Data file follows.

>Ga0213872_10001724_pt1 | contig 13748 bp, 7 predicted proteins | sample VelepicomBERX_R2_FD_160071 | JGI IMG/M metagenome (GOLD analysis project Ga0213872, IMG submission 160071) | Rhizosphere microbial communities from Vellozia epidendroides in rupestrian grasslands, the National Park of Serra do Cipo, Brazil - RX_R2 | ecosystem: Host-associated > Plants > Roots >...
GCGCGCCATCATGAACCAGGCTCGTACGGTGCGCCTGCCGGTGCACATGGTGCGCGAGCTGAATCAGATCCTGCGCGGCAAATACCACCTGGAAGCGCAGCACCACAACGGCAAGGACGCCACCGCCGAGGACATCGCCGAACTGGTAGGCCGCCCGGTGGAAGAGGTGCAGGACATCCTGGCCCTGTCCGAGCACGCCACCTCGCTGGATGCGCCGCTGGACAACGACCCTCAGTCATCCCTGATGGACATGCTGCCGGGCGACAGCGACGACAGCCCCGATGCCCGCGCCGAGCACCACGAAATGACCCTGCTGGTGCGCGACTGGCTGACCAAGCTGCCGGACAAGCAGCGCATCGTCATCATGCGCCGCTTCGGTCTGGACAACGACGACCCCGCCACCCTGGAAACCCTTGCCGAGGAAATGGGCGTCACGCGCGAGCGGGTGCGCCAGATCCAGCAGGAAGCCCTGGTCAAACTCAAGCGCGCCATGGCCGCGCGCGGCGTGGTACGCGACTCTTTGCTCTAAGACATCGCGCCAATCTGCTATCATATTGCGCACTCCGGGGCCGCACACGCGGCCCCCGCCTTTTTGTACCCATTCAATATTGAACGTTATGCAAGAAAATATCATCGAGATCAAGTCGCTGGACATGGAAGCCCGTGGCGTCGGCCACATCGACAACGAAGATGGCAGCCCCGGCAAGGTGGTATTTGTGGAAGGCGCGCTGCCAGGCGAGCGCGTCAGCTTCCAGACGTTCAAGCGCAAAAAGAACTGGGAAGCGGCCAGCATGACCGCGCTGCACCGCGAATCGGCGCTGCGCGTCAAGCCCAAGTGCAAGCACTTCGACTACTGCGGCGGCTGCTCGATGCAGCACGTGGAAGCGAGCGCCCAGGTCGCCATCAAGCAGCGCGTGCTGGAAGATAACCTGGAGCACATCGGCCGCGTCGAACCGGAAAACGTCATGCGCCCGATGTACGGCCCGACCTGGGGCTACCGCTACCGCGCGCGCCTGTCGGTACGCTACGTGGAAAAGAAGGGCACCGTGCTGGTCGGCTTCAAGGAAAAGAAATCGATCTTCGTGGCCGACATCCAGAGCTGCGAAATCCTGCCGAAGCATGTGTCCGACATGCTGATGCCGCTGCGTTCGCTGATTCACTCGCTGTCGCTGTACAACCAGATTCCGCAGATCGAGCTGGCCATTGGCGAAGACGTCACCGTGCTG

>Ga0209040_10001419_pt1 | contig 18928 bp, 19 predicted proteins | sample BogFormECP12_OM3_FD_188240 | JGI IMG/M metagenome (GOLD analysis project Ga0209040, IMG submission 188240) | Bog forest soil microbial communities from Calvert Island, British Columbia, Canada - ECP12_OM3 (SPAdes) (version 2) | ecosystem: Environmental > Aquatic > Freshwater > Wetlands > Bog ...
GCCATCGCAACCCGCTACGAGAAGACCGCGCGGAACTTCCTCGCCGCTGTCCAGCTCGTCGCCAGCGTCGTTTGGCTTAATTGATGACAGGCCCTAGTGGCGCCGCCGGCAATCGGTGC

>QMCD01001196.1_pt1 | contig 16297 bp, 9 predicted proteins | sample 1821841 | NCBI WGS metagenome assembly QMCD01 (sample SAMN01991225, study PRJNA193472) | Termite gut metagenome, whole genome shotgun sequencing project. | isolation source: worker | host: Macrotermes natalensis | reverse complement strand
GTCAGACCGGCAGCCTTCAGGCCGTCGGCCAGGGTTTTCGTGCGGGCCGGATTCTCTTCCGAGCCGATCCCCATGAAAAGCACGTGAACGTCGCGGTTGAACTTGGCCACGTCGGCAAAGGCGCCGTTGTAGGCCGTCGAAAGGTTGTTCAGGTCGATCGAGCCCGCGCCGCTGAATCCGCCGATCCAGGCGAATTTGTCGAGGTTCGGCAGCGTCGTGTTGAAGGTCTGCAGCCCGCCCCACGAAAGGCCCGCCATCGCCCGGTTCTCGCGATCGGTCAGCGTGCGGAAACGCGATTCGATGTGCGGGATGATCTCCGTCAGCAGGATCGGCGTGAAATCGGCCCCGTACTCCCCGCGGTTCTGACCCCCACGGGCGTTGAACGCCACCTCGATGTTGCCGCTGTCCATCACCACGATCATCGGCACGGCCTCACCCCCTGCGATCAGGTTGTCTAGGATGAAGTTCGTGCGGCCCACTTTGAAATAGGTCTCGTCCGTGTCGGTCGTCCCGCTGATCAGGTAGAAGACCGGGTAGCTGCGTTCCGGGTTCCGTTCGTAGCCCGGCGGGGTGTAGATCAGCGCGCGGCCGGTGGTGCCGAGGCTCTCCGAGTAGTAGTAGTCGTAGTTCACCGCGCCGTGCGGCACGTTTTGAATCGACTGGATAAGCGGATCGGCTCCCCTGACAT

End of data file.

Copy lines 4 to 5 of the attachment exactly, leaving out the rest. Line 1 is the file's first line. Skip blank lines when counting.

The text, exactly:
GCCATCGCAACCCGCTACGAGAAGACCGCGCGGAACTTCCTCGCCGCTGTCCAGCTCGTCGCCAGCGTCGTTTGGCTTAATTGATGACAGGCCCTAGTGGCGCCGCCGGCAATCGGTGC

>QMCD01001196.1_pt1 | contig 16297 bp, 9 predicted proteins | sample 1821841 | NCBI WGS metagenome assembly QMCD01 (sample SAMN01991225, study PRJNA193472) | Termite gut metagenome, whole genome shotgun sequencing project. | isolation source: worker | host: Macrotermes natalensis | reverse complement strand